Apr 3rd, 2015 by Kathleen Walker. Comments are off for this post [Edit]
Dear friend of Matènwa,
Our latest update is here! Please read and share the great news coming from Matènwa with friends and family. More and more trainings are happening, and more people are coming to see what’s all the buzz around our model is about.
Disaster Training and Community Empowerment
To increase knowledge of disaster risk and preparedness, Nickson Jean Louis, a principal in our LKM school network, facilitated a training for secondary school students and teachers. He covered how individuals can protectlapril15 2april15themselves and assist others during a natural hazard or major accident. He said that people who are injured during a disaster sometimes die because untrained rescuers lack the proper lifting and carrying techniques to safely transport them.
Sometimes, these rescuers end up causing even more damage to victims. He demonstrated how to help those injured or trapped under debris or rubble and then had participants practice several techniques of how one or two persons can carry an injured person.
Now, the MCLC community has been empowered to take effective action during a disaster.
Beyond Borders, CARE, and
the Haitian Ministry of Education Visit Matènwa
Last month we had three very special groups of visitors.
Beyond Borders’ Board of Directors spent three days talking with MCLC’s Direction Committee, observing the learning during various school activities, and conducting site visits at schools that we are training with their funds. Following these visits, David Diggs, the executive director of Beyond Borders, reported that one of the teachers was talking about how they were uncomfortable with the corporal punishment they used to use but didn’t have an alternative model until they observed at MCLC. “We need to find a way to apologize to our kids,” the teacher said sincerely. It was an impressive transformative shift in the teachers’ attitudes towards physical discipline. m2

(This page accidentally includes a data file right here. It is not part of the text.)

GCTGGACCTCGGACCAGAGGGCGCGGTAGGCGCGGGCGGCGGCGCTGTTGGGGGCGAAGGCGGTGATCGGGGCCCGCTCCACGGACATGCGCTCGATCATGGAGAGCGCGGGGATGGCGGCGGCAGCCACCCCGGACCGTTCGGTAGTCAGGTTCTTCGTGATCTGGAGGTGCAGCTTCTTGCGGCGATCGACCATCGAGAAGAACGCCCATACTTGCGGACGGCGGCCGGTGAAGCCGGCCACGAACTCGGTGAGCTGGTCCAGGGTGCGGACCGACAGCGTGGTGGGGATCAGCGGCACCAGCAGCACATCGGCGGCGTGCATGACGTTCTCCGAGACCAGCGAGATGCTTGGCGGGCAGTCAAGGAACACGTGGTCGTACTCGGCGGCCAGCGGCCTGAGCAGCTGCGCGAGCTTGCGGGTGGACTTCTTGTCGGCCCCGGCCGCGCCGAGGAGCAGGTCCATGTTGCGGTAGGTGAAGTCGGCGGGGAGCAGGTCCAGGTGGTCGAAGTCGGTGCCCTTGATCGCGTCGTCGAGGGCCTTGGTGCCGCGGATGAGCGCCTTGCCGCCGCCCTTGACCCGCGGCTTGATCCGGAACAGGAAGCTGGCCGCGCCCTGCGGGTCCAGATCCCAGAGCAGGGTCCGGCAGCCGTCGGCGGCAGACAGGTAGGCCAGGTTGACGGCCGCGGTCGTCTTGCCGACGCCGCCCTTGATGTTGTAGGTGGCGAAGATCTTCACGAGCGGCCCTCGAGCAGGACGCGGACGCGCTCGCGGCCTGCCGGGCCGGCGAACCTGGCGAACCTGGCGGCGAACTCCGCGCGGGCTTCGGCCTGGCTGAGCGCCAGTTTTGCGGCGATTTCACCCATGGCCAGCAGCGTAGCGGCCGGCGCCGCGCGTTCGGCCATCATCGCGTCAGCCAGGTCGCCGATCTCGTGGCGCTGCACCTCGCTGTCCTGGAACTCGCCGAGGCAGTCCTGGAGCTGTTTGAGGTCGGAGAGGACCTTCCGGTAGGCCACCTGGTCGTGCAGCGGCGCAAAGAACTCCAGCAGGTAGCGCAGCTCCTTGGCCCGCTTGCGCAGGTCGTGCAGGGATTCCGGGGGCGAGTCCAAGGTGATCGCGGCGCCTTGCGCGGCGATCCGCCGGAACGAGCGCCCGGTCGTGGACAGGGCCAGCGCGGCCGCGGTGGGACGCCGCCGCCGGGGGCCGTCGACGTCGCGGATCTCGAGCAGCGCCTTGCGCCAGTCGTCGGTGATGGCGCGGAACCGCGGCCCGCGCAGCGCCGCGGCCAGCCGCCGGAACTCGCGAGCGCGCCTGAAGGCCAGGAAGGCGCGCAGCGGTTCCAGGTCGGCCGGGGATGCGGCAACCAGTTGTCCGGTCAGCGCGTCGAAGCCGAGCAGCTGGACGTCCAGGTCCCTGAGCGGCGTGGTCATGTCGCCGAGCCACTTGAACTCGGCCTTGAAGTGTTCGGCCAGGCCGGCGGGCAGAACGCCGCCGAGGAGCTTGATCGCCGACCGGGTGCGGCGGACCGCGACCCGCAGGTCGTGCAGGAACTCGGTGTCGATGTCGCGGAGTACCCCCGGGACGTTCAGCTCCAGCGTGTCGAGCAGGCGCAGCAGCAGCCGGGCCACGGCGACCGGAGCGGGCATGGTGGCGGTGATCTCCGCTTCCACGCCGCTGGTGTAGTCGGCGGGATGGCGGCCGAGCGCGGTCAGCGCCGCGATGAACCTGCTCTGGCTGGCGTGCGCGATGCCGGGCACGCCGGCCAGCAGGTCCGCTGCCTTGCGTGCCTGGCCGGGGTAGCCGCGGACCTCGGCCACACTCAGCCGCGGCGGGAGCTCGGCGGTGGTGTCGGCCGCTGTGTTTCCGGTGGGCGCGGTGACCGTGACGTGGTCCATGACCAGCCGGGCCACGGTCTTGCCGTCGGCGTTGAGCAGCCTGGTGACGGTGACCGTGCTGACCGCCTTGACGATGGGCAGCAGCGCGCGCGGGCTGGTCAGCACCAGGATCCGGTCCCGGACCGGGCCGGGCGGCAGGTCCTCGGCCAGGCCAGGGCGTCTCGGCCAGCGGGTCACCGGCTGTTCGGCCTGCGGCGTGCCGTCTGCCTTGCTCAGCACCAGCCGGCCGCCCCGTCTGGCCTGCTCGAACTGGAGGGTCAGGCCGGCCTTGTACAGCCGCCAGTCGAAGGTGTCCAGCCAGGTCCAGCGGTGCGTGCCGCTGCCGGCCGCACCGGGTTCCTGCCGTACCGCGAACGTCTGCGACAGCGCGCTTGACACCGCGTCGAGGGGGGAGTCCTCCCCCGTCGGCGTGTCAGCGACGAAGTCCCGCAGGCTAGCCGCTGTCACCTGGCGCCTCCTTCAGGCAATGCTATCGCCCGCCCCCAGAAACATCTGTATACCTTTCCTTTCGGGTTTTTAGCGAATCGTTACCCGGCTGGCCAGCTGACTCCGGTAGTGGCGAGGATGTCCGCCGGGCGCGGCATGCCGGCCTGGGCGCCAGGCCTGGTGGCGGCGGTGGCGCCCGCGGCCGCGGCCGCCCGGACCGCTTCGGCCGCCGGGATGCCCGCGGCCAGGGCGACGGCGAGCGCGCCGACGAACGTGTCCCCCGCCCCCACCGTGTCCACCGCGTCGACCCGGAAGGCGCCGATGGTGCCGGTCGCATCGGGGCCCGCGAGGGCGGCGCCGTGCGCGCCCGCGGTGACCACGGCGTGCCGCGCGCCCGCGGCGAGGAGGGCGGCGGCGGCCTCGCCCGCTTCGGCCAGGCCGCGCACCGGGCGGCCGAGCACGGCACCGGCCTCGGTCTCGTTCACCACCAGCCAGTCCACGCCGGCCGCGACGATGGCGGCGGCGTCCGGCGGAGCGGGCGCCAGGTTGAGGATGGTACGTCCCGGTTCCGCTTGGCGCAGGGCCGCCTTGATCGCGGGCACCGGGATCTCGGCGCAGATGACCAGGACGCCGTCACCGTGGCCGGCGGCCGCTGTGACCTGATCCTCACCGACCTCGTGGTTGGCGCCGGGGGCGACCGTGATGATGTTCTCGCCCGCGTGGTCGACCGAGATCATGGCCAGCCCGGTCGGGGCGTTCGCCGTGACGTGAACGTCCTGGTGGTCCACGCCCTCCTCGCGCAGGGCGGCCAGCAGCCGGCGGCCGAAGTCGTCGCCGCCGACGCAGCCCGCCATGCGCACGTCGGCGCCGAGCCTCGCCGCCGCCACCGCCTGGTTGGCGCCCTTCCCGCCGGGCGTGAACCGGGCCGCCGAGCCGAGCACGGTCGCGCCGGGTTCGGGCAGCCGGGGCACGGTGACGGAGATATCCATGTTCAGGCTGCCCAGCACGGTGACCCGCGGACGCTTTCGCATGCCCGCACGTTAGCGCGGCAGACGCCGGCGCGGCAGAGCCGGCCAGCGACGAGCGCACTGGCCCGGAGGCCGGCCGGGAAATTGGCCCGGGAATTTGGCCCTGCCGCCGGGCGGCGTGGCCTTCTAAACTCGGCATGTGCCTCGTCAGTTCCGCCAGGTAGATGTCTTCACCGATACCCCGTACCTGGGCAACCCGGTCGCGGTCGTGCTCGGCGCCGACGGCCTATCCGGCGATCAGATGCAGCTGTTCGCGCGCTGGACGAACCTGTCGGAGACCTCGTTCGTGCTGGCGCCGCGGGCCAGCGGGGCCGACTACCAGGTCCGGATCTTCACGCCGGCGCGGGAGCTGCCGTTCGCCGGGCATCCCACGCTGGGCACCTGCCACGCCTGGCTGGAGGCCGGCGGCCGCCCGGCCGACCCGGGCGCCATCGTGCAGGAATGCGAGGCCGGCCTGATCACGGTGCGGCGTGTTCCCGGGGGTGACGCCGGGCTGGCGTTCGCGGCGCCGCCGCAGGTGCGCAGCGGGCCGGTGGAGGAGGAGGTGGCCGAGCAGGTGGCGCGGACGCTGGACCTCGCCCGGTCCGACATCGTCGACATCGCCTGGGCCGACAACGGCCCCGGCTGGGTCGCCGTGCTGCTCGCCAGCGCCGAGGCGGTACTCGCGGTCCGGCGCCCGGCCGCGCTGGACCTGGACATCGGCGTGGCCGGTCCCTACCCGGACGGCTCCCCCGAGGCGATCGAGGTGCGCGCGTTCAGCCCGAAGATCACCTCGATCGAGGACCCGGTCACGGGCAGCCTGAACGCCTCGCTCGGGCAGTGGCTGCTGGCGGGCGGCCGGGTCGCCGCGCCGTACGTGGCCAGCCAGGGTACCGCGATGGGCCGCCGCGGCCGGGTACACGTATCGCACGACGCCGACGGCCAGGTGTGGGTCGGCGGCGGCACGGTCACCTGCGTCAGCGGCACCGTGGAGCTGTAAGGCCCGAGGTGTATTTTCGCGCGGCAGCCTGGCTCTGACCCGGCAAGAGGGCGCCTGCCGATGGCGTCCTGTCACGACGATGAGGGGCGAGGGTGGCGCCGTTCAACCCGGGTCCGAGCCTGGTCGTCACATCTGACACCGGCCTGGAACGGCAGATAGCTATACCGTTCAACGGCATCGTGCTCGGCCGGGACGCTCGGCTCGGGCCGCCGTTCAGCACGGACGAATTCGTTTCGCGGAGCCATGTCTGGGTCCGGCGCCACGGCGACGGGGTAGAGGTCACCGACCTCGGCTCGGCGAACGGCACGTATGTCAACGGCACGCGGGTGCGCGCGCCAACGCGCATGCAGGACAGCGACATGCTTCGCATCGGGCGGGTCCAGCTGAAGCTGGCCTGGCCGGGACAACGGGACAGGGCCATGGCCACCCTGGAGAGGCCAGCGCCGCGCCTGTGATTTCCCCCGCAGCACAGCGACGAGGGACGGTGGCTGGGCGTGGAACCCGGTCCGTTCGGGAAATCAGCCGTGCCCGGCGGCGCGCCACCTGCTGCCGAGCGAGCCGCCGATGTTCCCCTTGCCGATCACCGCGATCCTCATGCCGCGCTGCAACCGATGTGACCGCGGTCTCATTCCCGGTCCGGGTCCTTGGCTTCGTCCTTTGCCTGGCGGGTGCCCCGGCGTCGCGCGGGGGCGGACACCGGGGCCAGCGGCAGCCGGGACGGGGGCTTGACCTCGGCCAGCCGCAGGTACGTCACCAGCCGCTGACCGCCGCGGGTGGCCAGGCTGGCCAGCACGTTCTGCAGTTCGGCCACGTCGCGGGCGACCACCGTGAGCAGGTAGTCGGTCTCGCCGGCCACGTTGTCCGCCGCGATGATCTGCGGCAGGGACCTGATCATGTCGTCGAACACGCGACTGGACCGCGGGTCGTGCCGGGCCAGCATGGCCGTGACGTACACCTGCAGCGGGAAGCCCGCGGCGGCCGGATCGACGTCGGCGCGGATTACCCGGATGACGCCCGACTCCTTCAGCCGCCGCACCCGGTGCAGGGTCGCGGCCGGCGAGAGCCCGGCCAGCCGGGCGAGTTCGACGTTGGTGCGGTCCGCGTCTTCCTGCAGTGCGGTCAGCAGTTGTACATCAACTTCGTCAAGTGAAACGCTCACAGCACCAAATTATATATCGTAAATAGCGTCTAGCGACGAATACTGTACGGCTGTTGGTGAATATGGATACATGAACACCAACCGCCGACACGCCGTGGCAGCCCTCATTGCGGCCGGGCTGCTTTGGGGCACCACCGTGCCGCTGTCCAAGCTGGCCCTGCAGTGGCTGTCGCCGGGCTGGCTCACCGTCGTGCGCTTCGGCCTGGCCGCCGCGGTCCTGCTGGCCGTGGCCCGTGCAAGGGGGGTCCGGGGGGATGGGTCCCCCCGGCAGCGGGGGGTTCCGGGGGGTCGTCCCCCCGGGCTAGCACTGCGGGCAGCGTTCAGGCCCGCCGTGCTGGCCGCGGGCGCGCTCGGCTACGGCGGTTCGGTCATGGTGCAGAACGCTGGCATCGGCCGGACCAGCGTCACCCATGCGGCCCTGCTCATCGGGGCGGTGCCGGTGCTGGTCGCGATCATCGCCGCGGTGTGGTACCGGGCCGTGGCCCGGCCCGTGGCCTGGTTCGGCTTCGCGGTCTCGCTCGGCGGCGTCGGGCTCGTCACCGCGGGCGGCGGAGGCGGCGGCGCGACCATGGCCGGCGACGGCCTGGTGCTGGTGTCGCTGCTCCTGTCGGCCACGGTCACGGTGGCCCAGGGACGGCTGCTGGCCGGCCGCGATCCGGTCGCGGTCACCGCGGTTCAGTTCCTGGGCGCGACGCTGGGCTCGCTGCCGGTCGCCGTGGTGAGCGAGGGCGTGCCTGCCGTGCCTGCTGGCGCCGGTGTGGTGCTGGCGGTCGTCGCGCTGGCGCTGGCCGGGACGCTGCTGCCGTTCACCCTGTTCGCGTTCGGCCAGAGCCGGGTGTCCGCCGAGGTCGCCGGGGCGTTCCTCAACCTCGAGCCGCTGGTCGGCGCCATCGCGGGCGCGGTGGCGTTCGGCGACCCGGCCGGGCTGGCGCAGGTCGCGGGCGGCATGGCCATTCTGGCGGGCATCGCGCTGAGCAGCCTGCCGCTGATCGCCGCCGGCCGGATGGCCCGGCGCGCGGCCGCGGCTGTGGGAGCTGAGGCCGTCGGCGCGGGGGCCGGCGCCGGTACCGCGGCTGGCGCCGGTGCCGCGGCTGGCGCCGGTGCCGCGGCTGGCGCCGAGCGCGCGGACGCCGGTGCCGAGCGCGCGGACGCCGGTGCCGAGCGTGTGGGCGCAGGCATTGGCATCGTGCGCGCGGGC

Sarah Muffy, a Fulbright-Clinton fellow, whois currently working with the Haitian Ministry of Education, is researching how reading is taught in Haiti. After her classroom observations and some teacher interviews, Sarah commented, “Your teaching methods are very active, they help your students read and write very fast.”m1 She encouraged us to always remember that every student learns differently; some need to use all their senses to learn. We welcome such reminders to tailor our teaching to meet each students’ needs.
Mr. Jonès Lagrandeur, the educational inspector for Lagonav invited CARE’s National Coordinator and two other Care staff to come see MCLC because they were looking for effective ways to train teachers in non-violent education. One of the CARE staff said, “I am really happy about the work that MCLC is doing on Lagonav. Without a doubt, this type of high-quality education will help students become independent learners.” CARE now wants to develop a partnership with MCLC.
Chris W. Low, Executive Director FOM
Ezner Angervil, Director MCLC